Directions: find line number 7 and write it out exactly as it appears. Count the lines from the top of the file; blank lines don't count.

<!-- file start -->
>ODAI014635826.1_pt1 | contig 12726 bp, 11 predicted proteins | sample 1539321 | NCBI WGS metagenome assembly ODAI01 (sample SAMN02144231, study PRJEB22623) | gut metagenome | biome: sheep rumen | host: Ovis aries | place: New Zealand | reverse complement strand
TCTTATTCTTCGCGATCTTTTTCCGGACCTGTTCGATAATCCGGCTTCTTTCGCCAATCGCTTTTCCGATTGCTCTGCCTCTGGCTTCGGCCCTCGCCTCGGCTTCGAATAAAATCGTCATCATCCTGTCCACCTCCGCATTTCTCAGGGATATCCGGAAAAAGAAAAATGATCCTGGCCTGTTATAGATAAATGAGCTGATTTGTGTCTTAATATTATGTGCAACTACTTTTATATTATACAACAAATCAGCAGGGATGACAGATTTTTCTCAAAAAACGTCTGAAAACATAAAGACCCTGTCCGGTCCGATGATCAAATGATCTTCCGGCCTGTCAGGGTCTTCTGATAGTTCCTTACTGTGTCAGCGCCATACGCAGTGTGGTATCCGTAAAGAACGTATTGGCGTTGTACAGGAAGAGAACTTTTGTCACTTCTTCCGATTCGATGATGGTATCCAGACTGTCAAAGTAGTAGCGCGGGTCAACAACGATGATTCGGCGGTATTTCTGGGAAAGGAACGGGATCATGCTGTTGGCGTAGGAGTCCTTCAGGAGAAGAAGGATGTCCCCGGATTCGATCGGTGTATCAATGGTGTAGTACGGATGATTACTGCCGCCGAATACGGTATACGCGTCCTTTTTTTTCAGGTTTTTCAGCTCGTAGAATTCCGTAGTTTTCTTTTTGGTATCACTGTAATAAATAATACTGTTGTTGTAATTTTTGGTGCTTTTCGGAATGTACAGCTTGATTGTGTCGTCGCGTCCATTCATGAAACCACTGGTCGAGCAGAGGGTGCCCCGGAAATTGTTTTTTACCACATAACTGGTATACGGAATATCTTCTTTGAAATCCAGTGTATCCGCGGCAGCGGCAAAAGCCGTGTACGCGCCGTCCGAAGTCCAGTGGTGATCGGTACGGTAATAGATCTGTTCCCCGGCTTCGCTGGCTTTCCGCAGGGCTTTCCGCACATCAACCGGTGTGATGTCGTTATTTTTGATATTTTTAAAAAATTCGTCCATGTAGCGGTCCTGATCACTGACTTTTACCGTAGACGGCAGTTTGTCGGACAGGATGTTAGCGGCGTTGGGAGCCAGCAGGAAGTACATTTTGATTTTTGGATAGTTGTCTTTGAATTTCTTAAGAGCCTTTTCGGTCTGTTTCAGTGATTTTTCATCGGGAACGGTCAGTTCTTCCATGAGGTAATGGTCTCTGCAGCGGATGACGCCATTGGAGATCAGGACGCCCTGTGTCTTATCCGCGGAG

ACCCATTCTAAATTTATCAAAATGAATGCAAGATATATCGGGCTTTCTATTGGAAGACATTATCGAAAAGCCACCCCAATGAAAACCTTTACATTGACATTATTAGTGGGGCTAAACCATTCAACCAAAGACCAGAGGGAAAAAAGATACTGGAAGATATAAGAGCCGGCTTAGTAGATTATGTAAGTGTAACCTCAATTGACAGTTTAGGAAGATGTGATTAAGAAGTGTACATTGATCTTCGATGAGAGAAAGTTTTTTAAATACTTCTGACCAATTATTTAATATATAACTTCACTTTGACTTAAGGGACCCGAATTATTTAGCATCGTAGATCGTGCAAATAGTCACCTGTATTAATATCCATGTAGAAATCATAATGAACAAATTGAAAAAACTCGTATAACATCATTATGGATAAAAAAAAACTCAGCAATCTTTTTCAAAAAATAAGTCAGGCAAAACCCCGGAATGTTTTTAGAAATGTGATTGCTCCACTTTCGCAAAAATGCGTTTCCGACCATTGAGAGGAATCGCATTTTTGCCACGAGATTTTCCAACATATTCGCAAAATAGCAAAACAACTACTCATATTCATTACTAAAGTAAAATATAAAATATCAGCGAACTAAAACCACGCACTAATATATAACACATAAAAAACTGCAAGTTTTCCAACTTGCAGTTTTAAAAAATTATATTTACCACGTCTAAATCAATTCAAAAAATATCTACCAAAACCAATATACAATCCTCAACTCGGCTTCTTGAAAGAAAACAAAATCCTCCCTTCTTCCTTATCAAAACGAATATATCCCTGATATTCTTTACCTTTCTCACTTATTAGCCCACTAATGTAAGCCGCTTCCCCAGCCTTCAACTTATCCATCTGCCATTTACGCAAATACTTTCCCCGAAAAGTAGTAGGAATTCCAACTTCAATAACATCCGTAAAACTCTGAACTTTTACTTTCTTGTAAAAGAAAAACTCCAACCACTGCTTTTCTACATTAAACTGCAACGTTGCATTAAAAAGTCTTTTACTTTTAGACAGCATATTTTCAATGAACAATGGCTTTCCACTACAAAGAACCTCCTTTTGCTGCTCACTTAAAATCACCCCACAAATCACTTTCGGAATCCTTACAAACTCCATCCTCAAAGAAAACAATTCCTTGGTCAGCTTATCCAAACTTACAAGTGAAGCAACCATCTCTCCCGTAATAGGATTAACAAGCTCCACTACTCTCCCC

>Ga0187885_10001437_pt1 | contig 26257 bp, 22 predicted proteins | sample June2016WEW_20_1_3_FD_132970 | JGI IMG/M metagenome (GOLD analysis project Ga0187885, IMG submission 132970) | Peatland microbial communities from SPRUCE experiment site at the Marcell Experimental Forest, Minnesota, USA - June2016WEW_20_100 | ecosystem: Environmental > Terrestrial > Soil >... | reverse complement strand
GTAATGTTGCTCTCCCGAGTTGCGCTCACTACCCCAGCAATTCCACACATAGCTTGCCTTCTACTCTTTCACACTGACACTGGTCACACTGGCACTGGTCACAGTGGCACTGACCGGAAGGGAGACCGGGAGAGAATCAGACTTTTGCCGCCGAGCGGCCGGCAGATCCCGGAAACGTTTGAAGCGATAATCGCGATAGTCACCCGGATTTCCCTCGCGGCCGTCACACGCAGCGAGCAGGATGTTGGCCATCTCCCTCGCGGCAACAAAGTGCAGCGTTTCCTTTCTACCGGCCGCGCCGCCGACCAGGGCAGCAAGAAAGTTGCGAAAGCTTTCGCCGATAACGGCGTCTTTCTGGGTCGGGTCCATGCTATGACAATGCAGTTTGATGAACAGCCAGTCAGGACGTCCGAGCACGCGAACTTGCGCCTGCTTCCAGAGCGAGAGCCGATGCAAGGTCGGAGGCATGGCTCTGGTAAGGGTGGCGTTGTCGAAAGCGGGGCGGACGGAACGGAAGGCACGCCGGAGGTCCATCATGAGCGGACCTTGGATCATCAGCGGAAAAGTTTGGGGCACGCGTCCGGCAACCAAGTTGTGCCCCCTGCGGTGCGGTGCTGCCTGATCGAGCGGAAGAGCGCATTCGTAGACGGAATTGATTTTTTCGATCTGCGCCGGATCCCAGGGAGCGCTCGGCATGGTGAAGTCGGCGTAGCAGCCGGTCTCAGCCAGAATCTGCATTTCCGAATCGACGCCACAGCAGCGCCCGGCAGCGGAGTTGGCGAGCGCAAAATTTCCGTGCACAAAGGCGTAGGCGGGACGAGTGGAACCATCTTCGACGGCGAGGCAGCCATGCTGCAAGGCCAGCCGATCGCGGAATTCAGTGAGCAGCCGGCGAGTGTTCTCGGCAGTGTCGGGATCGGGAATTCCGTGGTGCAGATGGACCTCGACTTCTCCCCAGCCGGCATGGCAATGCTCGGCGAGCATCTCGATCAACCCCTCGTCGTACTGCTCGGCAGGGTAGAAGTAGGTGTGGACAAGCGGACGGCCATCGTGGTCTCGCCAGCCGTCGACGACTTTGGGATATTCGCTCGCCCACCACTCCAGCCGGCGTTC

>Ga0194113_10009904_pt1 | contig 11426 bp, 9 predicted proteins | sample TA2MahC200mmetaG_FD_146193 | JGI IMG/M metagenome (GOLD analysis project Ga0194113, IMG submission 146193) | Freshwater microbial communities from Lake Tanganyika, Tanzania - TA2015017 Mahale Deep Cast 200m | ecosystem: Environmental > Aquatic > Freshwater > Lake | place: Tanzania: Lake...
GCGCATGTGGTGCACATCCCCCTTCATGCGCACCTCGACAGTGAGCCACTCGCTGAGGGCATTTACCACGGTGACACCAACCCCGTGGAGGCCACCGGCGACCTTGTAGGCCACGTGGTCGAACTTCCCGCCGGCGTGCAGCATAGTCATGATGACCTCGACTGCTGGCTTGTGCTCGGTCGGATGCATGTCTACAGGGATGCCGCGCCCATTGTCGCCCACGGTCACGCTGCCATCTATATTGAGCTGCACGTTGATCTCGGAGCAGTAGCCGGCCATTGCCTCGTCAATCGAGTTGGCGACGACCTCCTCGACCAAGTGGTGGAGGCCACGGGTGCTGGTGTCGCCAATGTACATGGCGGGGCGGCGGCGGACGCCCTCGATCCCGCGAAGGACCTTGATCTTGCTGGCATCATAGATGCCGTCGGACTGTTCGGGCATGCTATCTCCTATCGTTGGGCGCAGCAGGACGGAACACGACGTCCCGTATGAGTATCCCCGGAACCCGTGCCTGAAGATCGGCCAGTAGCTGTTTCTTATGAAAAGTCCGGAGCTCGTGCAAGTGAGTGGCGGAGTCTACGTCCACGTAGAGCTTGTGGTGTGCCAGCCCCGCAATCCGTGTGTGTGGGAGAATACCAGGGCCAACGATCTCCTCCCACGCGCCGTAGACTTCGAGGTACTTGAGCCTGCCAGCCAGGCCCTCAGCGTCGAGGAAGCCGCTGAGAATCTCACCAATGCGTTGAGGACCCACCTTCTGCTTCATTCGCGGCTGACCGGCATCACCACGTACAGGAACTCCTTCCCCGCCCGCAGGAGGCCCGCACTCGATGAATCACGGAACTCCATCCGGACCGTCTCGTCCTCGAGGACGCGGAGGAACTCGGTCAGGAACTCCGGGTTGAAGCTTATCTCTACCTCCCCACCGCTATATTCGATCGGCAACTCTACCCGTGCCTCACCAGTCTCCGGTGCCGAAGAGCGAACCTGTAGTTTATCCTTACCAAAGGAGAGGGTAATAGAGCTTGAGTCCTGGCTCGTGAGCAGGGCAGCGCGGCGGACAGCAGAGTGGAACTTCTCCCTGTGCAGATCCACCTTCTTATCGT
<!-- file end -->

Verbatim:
GCGCATGTGGTGCACATCCCCCTTCATGCGCACCTCGACAGTGAGCCACTCGCTGAGGGCATTTACCACGGTGACACCAACCCCGTGGAGGCCACCGGCGACCTTGTAGGCCACGTGGTCGAACTTCCCGCCGGCGTGCAGCATAGTCATGATGACCTCGACTGCTGGCTTGTGCTCGGTCGGATGCATGTCTACAGGGATGCCGCGCCCATTGTCGCCCACGGTCACGCTGCCATCTATATTGAGCTGCACGTTGATCTCGGAGCAGTAGCCGGCCATTGCCTCGTCAATCGAGTTGGCGACGACCTCCTCGACCAAGTGGTGGAGGCCACGGGTGCTGGTGTCGCCAATGTACATGGCGGGGCGGCGGCGGACGCCCTCGATCCCGCGAAGGACCTTGATCTTGCTGGCATCATAGATGCCGTCGGACTGTTCGGGCATGCTATCTCCTATCGTTGGGCGCAGCAGGACGGAACACGACGTCCCGTATGAGTATCCCCGGAACCCGTGCCTGAAGATCGGCCAGTAGCTGTTTCTTATGAAAAGTCCGGAGCTCGTGCAAGTGAGTGGCGGAGTCTACGTCCACGTAGAGCTTGTGGTGTGCCAGCCCCGCAATCCGTGTGTGTGGGAGAATACCAGGGCCAACGATCTCCTCCCACGCGCCGTAGACTTCGAGGTACTTGAGCCTGCCAGCCAGGCCCTCAGCGTCGAGGAAGCCGCTGAGAATCTCACCAATGCGTTGAGGACCCACCTTCTGCTTCATTCGCGGCTGACCGGCATCACCACGTACAGGAACTCCTTCCCCGCCCGCAGGAGGCCCGCACTCGATGAATCACGGAACTCCATCCGGACCGTCTCGTCCTCGAGGACGCGGAGGAACTCGGTCAGGAACTCCGGGTTGAAGCTTATCTCTACCTCCCCACCGCTATATTCGATCGGCAACTCTACCCGTGCCTCACCAGTCTCCGGTGCCGAAGAGCGAACCTGTAGTTTATCCTTACCAAAGGAGAGGGTAATAGAGCTTGAGTCCTGGCTCGTGAGCAGGGCAGCGCGGCGGACAGCAGAGTGGAACTTCTCCCTGTGCAGATCCACCTTCTTATCGT